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What is MPEG-1 Audio Layer 3 (MP3)

Handbook of Research on Web 2.0 and Second Language Learning
A digital audio format that compresses audio to a relatively small size, yet is of decent quality. Arguably the most popular file format for digital audio.
Published in Chapter:
Mobile Technologies, Podcasting and Language Education
Volker Hegelheimer (Iowa State University, USA) and Anne O’Bryan (Iowa State University, USA)
Copyright: © 2009 |Pages: 19
DOI: 10.4018/978-1-60566-190-2.ch018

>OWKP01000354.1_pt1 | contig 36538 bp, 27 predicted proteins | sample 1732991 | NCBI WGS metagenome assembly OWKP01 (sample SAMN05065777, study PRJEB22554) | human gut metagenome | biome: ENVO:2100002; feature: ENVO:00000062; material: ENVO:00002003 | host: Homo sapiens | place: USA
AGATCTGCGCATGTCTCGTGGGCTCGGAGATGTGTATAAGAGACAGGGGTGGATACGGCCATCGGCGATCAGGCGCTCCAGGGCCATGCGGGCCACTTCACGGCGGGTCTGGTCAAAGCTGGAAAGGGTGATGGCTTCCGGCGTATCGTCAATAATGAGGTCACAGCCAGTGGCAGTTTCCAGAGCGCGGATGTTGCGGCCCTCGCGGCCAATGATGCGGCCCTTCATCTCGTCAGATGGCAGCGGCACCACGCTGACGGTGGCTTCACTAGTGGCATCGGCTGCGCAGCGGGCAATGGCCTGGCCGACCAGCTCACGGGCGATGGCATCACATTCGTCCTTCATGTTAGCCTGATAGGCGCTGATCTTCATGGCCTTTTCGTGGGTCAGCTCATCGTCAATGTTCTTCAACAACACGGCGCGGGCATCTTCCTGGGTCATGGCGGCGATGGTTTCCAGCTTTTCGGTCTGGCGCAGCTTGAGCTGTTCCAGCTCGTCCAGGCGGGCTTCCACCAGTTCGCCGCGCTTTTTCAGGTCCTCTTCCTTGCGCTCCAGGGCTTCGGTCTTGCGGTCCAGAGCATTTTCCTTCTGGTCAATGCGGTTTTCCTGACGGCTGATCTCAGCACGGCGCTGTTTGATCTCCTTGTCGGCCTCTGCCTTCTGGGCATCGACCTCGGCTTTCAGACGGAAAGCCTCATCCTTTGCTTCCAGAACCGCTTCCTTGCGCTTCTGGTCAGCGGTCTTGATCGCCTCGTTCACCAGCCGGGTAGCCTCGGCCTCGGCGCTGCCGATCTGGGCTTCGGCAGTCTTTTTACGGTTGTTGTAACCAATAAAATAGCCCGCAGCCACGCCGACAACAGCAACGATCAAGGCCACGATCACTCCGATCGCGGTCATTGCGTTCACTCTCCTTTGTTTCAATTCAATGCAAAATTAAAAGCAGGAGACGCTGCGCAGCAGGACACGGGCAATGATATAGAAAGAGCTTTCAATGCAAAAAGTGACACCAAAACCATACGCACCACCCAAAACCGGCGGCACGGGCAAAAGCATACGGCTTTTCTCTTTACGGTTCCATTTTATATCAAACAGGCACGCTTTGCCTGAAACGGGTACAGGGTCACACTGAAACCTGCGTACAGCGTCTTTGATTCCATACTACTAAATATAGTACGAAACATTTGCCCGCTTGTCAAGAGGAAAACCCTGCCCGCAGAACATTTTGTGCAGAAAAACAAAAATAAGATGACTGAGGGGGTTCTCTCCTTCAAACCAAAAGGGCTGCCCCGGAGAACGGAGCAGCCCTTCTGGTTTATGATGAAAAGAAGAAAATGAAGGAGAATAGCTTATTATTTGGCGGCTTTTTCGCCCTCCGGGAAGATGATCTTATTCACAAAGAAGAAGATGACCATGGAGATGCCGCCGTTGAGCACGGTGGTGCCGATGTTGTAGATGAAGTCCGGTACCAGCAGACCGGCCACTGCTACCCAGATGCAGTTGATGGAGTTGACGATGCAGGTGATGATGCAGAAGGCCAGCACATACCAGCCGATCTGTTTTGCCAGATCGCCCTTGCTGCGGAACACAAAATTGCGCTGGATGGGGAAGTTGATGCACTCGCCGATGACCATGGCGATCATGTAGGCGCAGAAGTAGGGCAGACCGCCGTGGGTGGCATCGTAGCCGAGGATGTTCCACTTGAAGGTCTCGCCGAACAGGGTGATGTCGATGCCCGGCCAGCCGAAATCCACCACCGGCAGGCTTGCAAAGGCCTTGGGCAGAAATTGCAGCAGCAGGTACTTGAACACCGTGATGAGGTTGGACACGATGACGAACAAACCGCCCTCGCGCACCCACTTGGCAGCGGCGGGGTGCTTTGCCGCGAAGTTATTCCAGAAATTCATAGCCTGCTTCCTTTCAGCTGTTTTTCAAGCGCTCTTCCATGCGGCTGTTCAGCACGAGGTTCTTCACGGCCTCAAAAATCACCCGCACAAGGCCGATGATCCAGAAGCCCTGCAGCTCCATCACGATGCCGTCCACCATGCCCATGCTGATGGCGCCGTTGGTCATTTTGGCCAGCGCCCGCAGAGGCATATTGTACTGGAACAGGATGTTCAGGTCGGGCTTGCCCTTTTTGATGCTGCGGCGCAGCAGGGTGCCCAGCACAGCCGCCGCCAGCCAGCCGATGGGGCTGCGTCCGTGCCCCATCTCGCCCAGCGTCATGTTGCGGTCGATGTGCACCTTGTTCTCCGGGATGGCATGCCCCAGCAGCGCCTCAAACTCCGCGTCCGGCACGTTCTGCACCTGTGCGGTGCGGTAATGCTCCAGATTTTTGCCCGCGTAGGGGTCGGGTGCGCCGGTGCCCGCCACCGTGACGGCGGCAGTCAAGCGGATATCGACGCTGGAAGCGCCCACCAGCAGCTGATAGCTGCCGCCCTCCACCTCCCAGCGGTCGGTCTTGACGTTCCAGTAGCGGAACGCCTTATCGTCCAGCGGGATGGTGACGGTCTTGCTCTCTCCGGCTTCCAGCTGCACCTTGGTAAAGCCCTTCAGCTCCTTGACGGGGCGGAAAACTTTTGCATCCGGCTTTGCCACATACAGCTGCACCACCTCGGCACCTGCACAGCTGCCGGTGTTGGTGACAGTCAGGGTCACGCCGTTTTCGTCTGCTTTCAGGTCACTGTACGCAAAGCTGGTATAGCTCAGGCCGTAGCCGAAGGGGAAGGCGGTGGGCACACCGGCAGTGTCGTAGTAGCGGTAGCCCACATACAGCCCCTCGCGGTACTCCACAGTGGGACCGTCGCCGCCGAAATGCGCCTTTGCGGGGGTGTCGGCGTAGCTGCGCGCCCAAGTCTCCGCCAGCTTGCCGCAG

The increasing availability of mobile technologies is allowing users to interact seamlessly with a variety of content anytime, anywhere. One of these new Web 2.0 technologies, or technologies that aim at enhancing and creating opportunities for user collaboration, is podcasting (Wikipedia, 2008; O’Reilly, 2005), an online audio and video publishing tool. Podcasts are increasingly being used by language educators and learners, yet in the educational realm, podcasting is still in a development phase as teachers and students are just beginning to experiment with ways to best use the technology. Therefore, few guidelines exist in terms of researching this new technology, specifically with regards to language learning and teaching (Rosell-Aguilar, 2007). In this chapter we begin to close this gap by first providing an overview of podcasting. We then discuss the potential of podcasting to transform ways in which languages are learned. In doing so, we cite illustrative examples of podcasts currently being used by language educators and students, and suggest ways in which the effects of this technology on language learning processes may be researched in order to make pedagogically sound decisions about using podcasts for language learning and teaching. After presenting a case study investigating the use of podcasts at Iowa State University, we conclude with a reflection on the potential for podcasts to transform language learning and teaching.
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